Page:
Competition is the act of individual sellers striving to gain buyers’ favour in order to increase earnings or market share. The Monopolies and Restrictive Trade Practices Act, 1969 was replaced by the Competition Act, 2002, which was adopted by the Indian Parliament. It currently governs Indian competition law. The Act aims to establish the legal framework and mechanisms necessary to ensure that competition policies are followed, to prevent anti-competitive conduct, and to punish those who do so. The Act safeguards free and fair competition, as well as trade freedom.
The Monopolies Inquiry Commission was created in April 1964 by Supreme Court Justice KC Das Gupta. The commissions’ goal was to investigate the impact and scope of monopolistic and restrictive trade practices in key areas of the Indian economy.
The Monopolies and Restrictive Behaviors Act of 1969 was enacted to reduce wealth concentration in a few hands and monopolistic practices, however its criteria of what constitutes a monopolistic practice were too outdated. As a result, it was determined that India needed a new competition legislation.
Hence The Competition Act was tabled in the Lok Sabha on August 6, 2001, with the stated goal in mind. It was later enacted in 2002.
- Anti Agreements: Any individual or business shall not engage in any production, distribution, or supply activities that may have a harmful impact on competition in India. Any agreement of this nature is considered illegal.
- Abuse of Dominant Position: It will be regarded an abuse of dominant position if an organization or a related individual is determined to be engaging in acts that are unfair or discriminatory in nature. If a party is determined to be abusing their position, the relevant authorities will conduct an investigation.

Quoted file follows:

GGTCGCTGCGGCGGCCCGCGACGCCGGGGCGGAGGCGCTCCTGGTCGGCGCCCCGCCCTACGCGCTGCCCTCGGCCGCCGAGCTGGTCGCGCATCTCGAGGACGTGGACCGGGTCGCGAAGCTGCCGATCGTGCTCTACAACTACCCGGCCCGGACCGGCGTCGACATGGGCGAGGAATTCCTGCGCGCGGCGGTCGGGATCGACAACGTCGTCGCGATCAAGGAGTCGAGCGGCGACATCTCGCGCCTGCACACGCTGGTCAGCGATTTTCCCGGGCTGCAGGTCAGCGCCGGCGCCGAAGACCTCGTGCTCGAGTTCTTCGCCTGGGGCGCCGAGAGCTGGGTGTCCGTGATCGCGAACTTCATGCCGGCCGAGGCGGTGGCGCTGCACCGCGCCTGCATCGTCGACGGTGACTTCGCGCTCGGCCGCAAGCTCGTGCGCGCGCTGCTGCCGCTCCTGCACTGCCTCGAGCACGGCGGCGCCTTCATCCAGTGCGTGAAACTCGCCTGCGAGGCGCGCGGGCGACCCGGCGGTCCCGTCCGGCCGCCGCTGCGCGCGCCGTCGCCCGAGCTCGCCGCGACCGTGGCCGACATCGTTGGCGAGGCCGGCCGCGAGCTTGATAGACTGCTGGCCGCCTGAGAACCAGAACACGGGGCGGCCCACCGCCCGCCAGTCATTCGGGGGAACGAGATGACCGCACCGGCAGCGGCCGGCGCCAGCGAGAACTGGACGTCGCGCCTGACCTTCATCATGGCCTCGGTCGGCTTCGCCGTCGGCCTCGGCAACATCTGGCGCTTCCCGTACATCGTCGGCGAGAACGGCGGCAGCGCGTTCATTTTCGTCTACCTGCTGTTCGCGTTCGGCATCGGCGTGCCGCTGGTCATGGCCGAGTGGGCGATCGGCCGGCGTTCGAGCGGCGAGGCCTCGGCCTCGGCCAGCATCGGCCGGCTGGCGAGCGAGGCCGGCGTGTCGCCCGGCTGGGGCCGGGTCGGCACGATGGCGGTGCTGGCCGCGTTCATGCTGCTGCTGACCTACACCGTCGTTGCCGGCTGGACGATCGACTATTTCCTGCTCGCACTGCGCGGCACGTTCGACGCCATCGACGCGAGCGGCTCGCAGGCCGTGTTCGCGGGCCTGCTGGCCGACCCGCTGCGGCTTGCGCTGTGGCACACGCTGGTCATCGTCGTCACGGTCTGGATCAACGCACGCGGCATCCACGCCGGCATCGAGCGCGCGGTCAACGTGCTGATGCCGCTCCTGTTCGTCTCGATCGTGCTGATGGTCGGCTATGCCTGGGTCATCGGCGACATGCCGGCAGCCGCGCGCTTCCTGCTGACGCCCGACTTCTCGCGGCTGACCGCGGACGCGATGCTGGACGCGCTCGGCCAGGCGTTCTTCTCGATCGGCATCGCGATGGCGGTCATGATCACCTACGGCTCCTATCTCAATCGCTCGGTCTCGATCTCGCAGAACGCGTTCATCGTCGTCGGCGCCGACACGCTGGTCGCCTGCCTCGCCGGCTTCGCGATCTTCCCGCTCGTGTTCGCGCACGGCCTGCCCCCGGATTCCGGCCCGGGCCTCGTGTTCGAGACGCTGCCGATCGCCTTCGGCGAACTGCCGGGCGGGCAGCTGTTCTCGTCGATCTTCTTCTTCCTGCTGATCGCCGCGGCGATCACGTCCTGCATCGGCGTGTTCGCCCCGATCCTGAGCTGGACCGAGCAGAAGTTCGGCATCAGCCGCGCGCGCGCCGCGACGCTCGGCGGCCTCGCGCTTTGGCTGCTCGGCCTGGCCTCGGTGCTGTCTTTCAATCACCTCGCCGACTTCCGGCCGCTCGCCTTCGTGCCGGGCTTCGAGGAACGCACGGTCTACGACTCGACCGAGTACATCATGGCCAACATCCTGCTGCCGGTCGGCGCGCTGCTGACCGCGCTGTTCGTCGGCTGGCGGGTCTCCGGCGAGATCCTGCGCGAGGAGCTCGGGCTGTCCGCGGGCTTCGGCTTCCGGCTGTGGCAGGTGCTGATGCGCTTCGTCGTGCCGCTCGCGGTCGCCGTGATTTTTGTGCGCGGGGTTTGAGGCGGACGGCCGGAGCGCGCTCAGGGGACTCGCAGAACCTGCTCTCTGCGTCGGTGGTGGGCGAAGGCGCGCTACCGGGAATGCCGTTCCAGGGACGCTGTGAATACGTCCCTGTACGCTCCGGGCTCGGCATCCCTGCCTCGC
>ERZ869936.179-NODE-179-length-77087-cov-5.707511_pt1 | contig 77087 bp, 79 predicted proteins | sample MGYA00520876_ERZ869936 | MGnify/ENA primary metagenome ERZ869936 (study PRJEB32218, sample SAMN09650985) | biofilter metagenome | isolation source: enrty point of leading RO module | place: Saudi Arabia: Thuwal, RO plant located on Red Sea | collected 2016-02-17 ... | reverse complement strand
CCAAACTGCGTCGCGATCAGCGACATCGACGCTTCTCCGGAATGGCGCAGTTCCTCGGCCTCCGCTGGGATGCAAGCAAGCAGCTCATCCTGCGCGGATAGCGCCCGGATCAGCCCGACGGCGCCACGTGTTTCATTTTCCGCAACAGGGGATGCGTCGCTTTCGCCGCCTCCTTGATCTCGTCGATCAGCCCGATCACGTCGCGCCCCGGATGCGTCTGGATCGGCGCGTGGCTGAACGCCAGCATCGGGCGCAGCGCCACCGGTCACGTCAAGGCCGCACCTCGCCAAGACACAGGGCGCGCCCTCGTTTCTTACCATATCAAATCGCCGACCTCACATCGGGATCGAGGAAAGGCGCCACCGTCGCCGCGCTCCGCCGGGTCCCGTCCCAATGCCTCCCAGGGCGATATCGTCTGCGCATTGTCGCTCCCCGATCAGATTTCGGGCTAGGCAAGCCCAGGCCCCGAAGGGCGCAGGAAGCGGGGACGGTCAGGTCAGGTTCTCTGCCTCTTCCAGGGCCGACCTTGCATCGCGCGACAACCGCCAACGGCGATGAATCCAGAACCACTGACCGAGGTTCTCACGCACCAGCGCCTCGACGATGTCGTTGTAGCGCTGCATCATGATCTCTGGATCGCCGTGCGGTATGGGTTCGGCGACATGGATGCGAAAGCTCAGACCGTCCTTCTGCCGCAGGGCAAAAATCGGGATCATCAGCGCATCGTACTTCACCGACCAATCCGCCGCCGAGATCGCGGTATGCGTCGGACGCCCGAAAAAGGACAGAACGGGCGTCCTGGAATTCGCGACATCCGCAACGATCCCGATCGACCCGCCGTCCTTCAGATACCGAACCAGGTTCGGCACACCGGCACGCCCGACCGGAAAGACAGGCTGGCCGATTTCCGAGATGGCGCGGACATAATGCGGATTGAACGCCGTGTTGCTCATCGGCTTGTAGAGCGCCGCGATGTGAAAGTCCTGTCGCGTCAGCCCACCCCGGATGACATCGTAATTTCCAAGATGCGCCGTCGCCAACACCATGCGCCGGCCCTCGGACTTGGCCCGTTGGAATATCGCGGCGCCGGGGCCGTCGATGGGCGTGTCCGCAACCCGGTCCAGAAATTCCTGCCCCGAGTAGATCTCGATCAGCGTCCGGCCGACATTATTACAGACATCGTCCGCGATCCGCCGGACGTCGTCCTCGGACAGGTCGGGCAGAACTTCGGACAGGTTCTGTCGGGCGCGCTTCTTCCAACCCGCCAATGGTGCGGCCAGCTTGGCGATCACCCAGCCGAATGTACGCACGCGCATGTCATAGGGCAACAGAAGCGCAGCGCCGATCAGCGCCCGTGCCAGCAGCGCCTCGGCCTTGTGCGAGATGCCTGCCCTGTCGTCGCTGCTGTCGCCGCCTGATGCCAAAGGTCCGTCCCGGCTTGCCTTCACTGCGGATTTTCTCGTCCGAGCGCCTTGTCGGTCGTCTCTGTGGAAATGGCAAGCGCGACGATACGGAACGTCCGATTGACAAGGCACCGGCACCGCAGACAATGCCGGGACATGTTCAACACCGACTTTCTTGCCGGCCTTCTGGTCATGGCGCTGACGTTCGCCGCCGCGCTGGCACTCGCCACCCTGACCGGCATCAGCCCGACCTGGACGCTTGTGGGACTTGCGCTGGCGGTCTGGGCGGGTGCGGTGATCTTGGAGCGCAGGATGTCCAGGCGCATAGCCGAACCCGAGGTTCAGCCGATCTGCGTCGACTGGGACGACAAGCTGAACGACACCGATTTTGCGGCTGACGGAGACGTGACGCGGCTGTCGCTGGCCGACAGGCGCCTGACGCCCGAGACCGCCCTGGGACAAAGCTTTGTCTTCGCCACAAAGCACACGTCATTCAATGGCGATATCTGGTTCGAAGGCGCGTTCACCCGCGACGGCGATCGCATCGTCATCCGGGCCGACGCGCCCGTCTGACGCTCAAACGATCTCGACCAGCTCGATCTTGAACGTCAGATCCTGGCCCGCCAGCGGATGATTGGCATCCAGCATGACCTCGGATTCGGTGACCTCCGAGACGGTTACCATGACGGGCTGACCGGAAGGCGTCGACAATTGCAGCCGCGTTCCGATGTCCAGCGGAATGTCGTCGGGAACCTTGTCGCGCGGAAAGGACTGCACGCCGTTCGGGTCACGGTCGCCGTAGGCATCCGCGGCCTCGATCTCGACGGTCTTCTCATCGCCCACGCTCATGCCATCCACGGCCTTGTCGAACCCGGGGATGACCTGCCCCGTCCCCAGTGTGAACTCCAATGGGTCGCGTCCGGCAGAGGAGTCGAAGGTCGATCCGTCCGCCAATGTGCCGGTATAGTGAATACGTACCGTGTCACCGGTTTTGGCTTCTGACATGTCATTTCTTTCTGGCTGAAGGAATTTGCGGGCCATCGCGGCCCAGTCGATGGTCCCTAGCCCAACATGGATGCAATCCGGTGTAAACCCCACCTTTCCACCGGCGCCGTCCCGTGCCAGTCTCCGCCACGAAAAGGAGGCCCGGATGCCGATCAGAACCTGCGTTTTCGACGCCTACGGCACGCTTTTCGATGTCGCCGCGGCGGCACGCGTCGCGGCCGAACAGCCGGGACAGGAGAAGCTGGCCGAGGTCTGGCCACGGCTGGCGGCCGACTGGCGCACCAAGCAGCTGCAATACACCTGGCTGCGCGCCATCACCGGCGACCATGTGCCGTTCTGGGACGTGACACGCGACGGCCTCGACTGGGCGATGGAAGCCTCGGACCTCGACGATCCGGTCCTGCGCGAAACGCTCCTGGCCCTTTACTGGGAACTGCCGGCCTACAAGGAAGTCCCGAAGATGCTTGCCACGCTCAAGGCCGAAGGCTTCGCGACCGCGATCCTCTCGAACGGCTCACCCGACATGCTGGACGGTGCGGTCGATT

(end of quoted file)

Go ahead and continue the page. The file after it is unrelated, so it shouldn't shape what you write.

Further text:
- Combinations: A combination, according to the legislation, is defined as terms that lead to acquisitions or mergers. However, if such combinations exceed the Act’s limitations, the parties involved will be investigated by the Competition Commission of India.
- Competition Commission of India: The Competition Commission of India is an independent organization with the authority to enter into contracts and sue the parties concerned if those contracts are breached. The Commission is made up of a maximum of six members who are responsible for preserving and promoting consumer interests in order to maintain an optimum climate for economic competition. The Commission’s other role is to provide advice to the Indian government on economic competitiveness and to raise public awareness about the problem.
It can be said that competition act is a mechanism for enforcing and implementing competition policy, as well as preventing and punishing anti-competitive business behavior and needless government intervention in the market. Written and spoken agreements, arrangements, and agreements between firms or individuals are all subject to competition regulations.
I have always been against Glorifying Over Work and therefore, in the year 2021, I have decided to launch this campaign “Balancing Life”and talk about this wrong practice, that we have been following since last few years. I will be talking to and interviewing around 1 lakh people in the coming 2021 and publish their interview regarding their opinion on glamourising Over Work.
If you are interested in participating in the same, do let me know.
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We also have a Facebook Group Restarter Moms for Mothers or Women who would like to rejoin their careers post a career break or women who are enterpreneurs.
We are also running a series Inspirational Women from January 2021 to March 31,2021, featuring around 1000 stories about Indian Women, who changed the world. #choosetochallenge